In this poster we present the stylistic analysis of a number of popular fiction genres. Popular fiction generally receives less academic attention than literature, but its ability to draw the reader into the story is noteworthy. In previous work (Opas and Tweedie, 1999a, 1999b) we have examined measures of stance in an attempt to quantify this degree of reader involvement. In this paper we turn to measures used to discriminate between authors, in order to find consistent differences between genres and authors.
We have taken texts from three distinct sources: romance novels, detective novels and American short stories. Our total corpus is 590,000 words. We have analysed romance novels published between 1990-1996 from the Harlequin Presents and Regency Romance series. We have also analysed Danielle Steel's works, which are classified as women's fiction or 'cross-overs'. The romance texts make up 245,000 words. The detective fiction part of our corpus is made up of popular contemporary female authors published in the 1990s, i.e. Cornwell, Grafton, James, Leon, Peters, and Rendell. Where an author has created many detectives, we chose the most well-known one to represent that author. Some of the detectives are male and others female and we expect them to express stance differently. These texts make up 295,000 words. Short stories were also taken from the works of Carver and Barth. These make up almost 50,000 words.
We will compare and contrast the results from three analyses of these texts. The analyses are based on methods used in determining authorship: the frequency of the most common words, letter frequency and measures of vocabulary richness. The data from each of these procedures is then used in a principal components analysis in order to identify the most important elements.
1) Word frequencies The use of principal components analysis of the most common words to determine authorship was proposed by Burrows in 1988 and has become an essential tool for stylistic analysis. Here, the most commonly-occurring forty words were employed. Their frequencies were measured and standardised for text length. A principal components analysis was then carried out and the texts plotted in the principal components space. The first two principal components corresponded to 32.2% of the total variation. The first principal component separates the romantic Steel texts, with high negative scores, from the American short stories which have high positive scores. Detective stories by Sue Grafton and Patricia Cornwell also have high positive scores on this axis. The second principal component appears to act as a rough genre separator; romantic texts tend to have positive scores and all of the detective novels have negative scores. Consideration of a loadings plot indicates that the Steel texts use a high proportion of "she", "her" and "they", while the short stories use "at", "said" and "on". The Grafton and Cornwell texts are written in the first person and this is highlighted by their use of "me", "my" and "I".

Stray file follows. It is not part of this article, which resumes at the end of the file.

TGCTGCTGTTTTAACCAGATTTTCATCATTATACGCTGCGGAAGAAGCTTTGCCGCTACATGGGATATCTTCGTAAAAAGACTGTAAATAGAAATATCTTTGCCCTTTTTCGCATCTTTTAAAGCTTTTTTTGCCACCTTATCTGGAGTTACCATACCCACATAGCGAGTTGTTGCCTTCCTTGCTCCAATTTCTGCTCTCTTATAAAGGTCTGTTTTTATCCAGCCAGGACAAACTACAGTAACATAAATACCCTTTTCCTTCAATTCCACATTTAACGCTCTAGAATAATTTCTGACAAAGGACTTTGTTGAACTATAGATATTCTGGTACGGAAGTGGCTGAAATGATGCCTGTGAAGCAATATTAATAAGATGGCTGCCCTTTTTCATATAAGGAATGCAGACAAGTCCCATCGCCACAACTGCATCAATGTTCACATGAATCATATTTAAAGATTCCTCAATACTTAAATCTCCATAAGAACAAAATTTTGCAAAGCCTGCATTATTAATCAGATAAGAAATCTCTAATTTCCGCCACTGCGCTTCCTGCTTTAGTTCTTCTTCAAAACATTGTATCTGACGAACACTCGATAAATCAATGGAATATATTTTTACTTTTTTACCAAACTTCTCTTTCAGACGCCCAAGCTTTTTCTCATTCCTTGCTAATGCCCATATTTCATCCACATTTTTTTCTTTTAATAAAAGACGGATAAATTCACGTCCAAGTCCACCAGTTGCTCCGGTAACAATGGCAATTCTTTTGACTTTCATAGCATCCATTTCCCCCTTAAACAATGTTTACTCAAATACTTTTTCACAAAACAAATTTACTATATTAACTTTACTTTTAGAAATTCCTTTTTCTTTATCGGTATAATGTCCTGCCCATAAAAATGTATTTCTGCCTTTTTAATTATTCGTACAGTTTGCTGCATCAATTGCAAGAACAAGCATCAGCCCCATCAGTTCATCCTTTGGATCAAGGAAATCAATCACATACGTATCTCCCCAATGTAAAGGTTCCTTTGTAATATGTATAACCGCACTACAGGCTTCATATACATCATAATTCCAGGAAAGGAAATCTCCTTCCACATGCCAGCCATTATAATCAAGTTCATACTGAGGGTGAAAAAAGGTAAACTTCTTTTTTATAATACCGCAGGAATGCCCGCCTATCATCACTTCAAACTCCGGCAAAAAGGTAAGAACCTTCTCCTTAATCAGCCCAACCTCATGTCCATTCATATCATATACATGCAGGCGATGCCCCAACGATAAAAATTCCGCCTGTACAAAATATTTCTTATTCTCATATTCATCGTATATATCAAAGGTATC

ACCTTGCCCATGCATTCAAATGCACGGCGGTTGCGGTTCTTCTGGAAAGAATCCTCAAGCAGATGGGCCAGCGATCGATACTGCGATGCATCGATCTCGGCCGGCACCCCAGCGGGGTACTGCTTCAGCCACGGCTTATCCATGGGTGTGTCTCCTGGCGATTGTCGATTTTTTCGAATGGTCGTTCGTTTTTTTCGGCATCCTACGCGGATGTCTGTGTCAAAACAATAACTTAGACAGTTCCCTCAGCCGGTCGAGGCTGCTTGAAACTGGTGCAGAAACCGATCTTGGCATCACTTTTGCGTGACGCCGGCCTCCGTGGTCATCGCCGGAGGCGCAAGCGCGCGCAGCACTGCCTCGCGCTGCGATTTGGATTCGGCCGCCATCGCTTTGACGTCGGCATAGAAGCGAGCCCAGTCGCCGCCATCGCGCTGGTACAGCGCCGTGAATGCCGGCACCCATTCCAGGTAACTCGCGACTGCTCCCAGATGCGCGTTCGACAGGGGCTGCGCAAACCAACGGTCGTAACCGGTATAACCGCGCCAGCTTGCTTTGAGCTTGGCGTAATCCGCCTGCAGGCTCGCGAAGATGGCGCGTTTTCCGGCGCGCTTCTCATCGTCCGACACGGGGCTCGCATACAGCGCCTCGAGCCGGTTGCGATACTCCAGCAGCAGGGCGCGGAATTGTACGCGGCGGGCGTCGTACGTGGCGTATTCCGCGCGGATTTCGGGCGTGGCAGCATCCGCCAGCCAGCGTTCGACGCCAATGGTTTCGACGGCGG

2) Letter frequencies Ledger and Merriam use letter frequencies in their analysis of Shakespearean texts with remarkable success. Here we consider the relative frequencies of 'A' - 'Z', with capital and lower-case letters amalgamated. These 26 variables are then subjected to principal components analysis. The results are plotted in the first two dimensions of the principal components space which account for 34.5% of the total variation. In this analysis the separation is not as good as the word frequency analysis. The American texts tend to have high negative scores on the first principal component, while the texts by P. D. James have very high positive scores.
3) Measures of Vocabulary Richness A great number of measures of vocabulary richness have been proposed. Tweedie and Baayen (1998) carry out a review of these measures and find that two, K and Z, contain the vast majority of the information from the author's vocabulary. Yule's K measures the 'repeat-rate' used by the author, while Orlov's Z measures vocabulary richness in the sense of the number of different words used. We therefore plot the texts in the K-Z plane. As might be expected, the American short stories are found to have a low repeat rate and high vocabulary richness. The Steel texts have a higher richness than the other romantic texts, but the detective and romantic fiction texts are not separated by this analysis.
These three analyses offer views of different facets of the style of popular romantic and detective fiction. The genres are most clearly separated when the most common words are used as data, while the letter frequency analysis is, not surprisingly, more affected by the particular names of heroes or heroines. The measures of vocabulary richness distinguish clearly between the more popular texts and the short stories. At the conference we shall also present the analysis of markers of stance, used in Opas and Tweedie (1999a, 1999b).
Burrows, J. F. (1987) Word patterns and stay shapes: the statistical analysis of narrative style. Literary and Linguistic Computing 2(2): 61-70.
Ledger, G. and Merriam, T. (1994) Shakespeare, Fletcher and the Two Noble Kinsmen. Literary and Linguistic Computing 9(3): 235-248.
Opas, L. L. and Tweedie, F. J. (1999a) The Magic Carpet Ride: Reader Involvement in Romantic Fiction. Literary and Linguistic Computing 14(1):89-101.
Opas, L. L. and Tweedie, F. J. (1999b) Come into my World: Styles of Stance in Detective and Romantic Fiction. Abstracts of the ALLC/ACH conference 1999, Virginia, 247.
Tweedie, F. J. and Baayen, R. H. (1998) How Variable May a Constant Be? Measures of Lexical Richness in Perspective. Computers and the Humanities 32(5): 323-352.
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July 21, 2000 - July 25, 2000
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